Why did Abu Ala never make a call to Tunis during the secret conference?
Norwegian security personnel told Terje that Abu Ala never made a call to Tunis, to connect with PLO leader, Yasser Arafat. He just sits in the room and stares at the wall, thinking something and when enough time has passed for a phone call, he comes back with new instructions. The revelation leaves a smile on Terje’s face who understood what was going on.
As depicted in the film, Arafat’s voice was never witnessed. Thus, it could be theorized that he might have given the sole decision-making power to Abu Ala for the treaty with the Israeli government. Abu also once stated that Arafat isn’t well versed in English, and that could also be a reason. It could be speculated that Arafat was just a warrior and Abu Ala his advisor. No matter what their role was, both of them wanted peace. They were yearning to go back to their homes.
Conflicts and Negotiations of the Accord
From the beginning, PLO was appealing for the withdrawal of the Israeli army from the land of Gaza. They wanted to create their own government in Israel and Jericho. However, the Israeli government was not keen on giving up Jericho, as it was just 25 kilometers away from Jerusalem, the city which has been the root of all conflict.
PLO argued that Gaza alone would make them an island surrounded by a sea of Israeli forces and hence they wanted Jericho as well for their own safety. Abu Ala also demanded that Jerusalem would be the common capital of both countries.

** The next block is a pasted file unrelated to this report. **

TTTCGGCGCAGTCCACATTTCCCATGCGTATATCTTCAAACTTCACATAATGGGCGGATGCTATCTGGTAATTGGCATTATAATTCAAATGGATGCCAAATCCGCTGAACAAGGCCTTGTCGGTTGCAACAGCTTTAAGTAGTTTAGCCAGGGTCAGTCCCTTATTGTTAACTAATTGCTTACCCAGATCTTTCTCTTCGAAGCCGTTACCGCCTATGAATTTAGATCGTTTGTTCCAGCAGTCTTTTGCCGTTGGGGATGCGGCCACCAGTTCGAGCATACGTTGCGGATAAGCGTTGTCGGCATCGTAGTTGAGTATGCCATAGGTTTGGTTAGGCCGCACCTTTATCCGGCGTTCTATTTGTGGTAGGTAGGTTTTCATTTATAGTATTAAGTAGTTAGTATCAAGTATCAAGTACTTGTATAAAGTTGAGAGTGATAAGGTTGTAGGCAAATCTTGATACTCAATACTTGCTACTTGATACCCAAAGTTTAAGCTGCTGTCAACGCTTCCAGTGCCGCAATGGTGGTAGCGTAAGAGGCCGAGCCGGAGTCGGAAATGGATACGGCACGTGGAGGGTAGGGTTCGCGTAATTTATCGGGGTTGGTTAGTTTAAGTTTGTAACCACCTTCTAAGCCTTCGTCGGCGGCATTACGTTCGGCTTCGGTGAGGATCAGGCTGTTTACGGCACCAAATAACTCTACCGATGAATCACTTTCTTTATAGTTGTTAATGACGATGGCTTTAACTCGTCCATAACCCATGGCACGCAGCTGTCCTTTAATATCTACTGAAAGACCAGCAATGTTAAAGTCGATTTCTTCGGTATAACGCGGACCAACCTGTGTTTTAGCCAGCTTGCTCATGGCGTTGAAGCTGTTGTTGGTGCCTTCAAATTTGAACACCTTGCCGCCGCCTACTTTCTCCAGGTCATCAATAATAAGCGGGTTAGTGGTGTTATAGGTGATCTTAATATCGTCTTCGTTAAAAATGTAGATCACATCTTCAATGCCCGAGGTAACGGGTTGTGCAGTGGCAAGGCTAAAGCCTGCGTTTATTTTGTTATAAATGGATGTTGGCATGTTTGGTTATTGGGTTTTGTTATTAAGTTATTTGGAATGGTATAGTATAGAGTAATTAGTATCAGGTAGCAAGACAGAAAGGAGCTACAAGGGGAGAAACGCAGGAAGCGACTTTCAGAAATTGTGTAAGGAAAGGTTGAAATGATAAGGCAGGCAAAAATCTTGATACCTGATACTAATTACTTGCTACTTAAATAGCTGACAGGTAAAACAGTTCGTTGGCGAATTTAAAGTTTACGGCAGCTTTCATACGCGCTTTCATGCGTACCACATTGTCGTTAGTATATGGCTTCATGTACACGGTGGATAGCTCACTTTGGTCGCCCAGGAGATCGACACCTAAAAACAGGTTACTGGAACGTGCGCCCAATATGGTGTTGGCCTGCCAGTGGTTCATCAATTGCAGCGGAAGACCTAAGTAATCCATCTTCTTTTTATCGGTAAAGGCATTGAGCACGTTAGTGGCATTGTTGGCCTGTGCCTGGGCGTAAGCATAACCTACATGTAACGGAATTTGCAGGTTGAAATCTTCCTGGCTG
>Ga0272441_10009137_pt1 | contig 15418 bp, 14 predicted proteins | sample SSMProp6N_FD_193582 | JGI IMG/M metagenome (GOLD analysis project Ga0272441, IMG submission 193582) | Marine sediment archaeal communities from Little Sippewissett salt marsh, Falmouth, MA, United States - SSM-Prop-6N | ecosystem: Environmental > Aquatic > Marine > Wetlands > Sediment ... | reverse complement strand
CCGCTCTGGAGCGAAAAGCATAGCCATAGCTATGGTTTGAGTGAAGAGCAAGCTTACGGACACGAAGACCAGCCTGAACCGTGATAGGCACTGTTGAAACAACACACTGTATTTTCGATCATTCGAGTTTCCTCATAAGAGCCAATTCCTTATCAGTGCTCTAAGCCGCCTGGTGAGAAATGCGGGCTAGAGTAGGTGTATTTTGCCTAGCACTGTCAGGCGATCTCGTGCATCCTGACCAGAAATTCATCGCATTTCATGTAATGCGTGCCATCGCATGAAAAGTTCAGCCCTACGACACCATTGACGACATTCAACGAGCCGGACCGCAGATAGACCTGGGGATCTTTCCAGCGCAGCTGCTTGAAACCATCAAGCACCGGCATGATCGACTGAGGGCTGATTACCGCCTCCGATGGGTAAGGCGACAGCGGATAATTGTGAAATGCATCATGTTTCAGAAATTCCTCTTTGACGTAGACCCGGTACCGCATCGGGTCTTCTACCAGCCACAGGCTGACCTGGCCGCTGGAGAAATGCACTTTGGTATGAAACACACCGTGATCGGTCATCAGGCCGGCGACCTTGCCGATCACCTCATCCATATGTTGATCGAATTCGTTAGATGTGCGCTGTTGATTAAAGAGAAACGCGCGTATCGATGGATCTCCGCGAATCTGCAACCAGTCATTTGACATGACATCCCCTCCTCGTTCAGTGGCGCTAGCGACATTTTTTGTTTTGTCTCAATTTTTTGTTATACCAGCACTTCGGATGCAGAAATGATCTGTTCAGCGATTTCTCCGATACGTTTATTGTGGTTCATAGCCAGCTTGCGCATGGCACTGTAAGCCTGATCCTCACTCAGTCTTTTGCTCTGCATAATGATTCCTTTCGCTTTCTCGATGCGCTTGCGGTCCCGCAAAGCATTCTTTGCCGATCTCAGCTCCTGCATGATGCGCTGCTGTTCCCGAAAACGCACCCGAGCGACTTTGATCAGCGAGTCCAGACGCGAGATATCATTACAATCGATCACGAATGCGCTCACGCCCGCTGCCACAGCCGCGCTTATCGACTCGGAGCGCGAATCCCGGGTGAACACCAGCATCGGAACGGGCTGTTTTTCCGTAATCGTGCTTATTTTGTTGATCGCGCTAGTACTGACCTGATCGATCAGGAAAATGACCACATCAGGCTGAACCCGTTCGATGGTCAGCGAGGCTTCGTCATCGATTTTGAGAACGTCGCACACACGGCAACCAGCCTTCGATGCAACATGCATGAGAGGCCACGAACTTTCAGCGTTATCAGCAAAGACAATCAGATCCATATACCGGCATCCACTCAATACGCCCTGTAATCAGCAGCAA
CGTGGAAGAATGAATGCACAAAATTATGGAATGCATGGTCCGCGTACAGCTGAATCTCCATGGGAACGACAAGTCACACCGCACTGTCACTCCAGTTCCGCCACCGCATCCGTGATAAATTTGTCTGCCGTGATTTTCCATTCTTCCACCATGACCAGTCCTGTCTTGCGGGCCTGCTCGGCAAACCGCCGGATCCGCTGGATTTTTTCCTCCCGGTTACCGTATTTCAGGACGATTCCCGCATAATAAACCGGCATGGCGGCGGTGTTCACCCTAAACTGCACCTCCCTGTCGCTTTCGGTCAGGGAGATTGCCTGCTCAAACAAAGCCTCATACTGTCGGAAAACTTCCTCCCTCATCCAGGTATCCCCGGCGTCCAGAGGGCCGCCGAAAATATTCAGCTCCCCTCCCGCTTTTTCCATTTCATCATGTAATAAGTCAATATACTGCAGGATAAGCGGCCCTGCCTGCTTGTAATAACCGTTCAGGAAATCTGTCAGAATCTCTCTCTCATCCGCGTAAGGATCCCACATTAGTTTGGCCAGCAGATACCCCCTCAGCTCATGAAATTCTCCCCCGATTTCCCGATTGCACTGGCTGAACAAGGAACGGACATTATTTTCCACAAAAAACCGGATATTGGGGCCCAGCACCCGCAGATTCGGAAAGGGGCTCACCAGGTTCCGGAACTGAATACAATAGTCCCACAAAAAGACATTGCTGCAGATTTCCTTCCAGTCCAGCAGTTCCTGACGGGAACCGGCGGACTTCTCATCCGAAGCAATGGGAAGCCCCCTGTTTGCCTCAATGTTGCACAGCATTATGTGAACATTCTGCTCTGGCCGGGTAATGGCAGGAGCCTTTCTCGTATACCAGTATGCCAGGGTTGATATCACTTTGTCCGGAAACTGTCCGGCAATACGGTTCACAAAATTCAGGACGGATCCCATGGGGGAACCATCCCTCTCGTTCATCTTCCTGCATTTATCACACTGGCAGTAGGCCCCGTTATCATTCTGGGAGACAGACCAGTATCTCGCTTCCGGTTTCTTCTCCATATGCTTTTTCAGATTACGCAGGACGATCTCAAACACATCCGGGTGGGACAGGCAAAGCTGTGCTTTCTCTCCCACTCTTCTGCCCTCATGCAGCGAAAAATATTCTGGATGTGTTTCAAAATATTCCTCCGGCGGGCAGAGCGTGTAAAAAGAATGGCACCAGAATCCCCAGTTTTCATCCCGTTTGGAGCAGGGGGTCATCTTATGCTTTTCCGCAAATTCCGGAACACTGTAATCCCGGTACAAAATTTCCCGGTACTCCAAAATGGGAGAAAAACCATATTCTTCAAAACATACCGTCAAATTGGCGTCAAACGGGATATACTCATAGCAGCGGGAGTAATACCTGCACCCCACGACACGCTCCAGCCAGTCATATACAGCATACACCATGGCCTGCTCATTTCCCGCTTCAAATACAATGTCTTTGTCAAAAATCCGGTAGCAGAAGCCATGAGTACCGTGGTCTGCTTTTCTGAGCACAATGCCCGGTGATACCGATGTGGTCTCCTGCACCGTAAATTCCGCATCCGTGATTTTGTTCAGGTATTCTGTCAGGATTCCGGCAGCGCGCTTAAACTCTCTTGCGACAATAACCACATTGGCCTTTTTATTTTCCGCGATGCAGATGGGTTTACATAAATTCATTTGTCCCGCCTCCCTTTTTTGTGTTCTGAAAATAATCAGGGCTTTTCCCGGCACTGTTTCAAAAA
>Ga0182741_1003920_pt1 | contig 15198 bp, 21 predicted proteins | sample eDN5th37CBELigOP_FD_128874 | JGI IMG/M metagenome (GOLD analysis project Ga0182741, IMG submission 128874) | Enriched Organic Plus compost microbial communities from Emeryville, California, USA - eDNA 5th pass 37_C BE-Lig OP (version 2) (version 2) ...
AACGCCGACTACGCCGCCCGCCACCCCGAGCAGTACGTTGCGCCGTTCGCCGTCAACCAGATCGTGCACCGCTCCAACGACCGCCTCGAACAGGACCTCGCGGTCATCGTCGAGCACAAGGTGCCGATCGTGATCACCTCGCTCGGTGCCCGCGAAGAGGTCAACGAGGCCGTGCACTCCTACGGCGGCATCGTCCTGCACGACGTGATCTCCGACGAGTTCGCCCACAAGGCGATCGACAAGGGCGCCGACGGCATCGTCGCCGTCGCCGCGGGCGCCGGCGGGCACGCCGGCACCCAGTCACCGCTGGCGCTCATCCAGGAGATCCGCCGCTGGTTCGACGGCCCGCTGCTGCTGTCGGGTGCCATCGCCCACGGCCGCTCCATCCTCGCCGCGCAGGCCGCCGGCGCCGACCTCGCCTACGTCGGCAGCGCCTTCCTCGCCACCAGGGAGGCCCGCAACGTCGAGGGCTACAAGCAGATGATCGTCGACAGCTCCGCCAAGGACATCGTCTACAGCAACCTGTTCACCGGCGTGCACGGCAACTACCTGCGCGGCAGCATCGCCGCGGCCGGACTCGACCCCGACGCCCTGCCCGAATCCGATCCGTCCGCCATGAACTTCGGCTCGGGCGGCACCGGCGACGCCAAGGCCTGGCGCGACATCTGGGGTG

In the end conversation, Israel’s foreign minister, Shimon Peres agreed upon the document formed through the Oslo Accord, but the subject of Jerusalem was diplomatically skipped in the name of constructive ambiguity, i.e. to be discussed later in simple words. Terje plays a prominent role in convincing Shimon Peres to skip the Jerusalem subject, and thus, the facilitator who promised not to interfere finally becomes a part. You cannot be a hero and stay away from the battlefield, after all.
‘Oslo’ Ending Explained – Was it a Success?
As per the film, before the acceptance of the treaty, Israel Prime Minister, Yitzhak Rabin was assassinated by an Israeli extremist in 1995. The assassin opposed the Oslo Accords and the death of Yitzhak shunned the labors of Terje Rød-Larsen and Mona Juul.
In 2000, the two parties met again at Camp David in July 2000 to settle the remaining issues, but in September 2000, violence re-erupted in the occupied territories, fueling the Second Intifada.
Mona’s final report suggests that Oslo was a failure but she believed that this channel was worth doing.
Bartlett Sher’s film and J.T. Rogers’ written draft is a moving portrayal of two humans trying to build peace. Whatever the result may be, their endeavors make us realize that anytime in history, peace is worth fighting for. Two boys nurtured by the same soil fighting against each other in the name of religion, lineage, or belief, and if the mere sight doesn’t break your heart, then I don’t know what will.
Oslo is a 2021 Historical Political Drama Film based on a play written by J.T. Rogers.